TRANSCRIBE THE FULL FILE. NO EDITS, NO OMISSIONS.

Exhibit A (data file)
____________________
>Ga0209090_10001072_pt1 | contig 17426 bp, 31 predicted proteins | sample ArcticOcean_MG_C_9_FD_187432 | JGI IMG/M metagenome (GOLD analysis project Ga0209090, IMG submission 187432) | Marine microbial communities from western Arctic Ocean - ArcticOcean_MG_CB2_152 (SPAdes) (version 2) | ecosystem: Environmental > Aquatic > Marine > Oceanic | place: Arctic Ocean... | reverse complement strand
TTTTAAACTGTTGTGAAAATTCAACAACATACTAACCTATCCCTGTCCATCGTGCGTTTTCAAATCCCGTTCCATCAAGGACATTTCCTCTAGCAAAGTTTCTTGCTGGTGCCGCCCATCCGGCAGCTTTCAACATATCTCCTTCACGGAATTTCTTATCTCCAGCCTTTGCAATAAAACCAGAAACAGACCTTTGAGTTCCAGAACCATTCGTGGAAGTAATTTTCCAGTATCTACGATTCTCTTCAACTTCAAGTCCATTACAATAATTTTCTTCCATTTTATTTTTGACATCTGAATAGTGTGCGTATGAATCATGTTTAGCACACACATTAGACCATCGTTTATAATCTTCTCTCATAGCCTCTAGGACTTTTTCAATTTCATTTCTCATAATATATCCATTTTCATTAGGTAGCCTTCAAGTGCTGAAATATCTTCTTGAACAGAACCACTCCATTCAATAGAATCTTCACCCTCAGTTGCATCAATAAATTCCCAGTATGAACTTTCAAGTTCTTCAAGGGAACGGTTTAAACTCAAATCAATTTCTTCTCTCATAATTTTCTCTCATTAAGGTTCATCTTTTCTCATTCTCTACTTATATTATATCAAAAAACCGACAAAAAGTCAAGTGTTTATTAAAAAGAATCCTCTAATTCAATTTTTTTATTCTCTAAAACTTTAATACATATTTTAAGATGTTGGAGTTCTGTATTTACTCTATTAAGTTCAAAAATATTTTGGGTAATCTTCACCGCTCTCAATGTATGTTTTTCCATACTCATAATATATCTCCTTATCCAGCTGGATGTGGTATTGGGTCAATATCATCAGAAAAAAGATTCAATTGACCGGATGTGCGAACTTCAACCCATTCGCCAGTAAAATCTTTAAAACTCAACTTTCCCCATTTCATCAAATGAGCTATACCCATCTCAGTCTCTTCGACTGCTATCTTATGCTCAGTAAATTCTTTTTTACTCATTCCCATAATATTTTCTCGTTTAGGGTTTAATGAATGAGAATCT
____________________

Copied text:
>Ga0209090_10001072_pt1 | contig 17426 bp, 31 predicted proteins | sample ArcticOcean_MG_C_9_FD_187432 | JGI IMG/M metagenome (GOLD analysis project Ga0209090, IMG submission 187432) | Marine microbial communities from western Arctic Ocean - ArcticOcean_MG_CB2_152 (SPAdes) (version 2) | ecosystem: Environmental > Aquatic > Marine > Oceanic | place: Arctic Ocean... | reverse complement strand
TTTTAAACTGTTGTGAAAATTCAACAACATACTAACCTATCCCTGTCCATCGTGCGTTTTCAAATCCCGTTCCATCAAGGACATTTCCTCTAGCAAAGTTTCTTGCTGGTGCCGCCCATCCGGCAGCTTTCAACATATCTCCTTCACGGAATTTCTTATCTCCAGCCTTTGCAATAAAACCAGAAACAGACCTTTGAGTTCCAGAACCATTCGTGGAAGTAATTTTCCAGTATCTACGATTCTCTTCAACTTCAAGTCCATTACAATAATTTTCTTCCATTTTATTTTTGACATCTGAATAGTGTGCGTATGAATCATGTTTAGCACACACATTAGACCATCGTTTATAATCTTCTCTCATAGCCTCTAGGACTTTTTCAATTTCATTTCTCATAATATATCCATTTTCATTAGGTAGCCTTCAAGTGCTGAAATATCTTCTTGAACAGAACCACTCCATTCAATAGAATCTTCACCCTCAGTTGCATCAATAAATTCCCAGTATGAACTTTCAAGTTCTTCAAGGGAACGGTTTAAACTCAAATCAATTTCTTCTCTCATAATTTTCTCTCATTAAGGTTCATCTTTTCTCATTCTCTACTTATATTATATCAAAAAACCGACAAAAAGTCAAGTGTTTATTAAAAAGAATCCTCTAATTCAATTTTTTTATTCTCTAAAACTTTAATACATATTTTAAGATGTTGGAGTTCTGTATTTACTCTATTAAGTTCAAAAATATTTTGGGTAATCTTCACCGCTCTCAATGTATGTTTTTCCATACTCATAATATATCTCCTTATCCAGCTGGATGTGGTATTGGGTCAATATCATCAGAAAAAAGATTCAATTGACCGGATGTGCGAACTTCAACCCATTCGCCAGTAAAATCTTTAAAACTCAACTTTCCCCATTTCATCAAATGAGCTATACCCATCTCAGTCTCTTCGACTGCTATCTTATGCTCAGTAAATTCTTTTTTACTCATTCCCATAATATTTTCTCGTTTAGGGTTTAATGAATGAGAATCT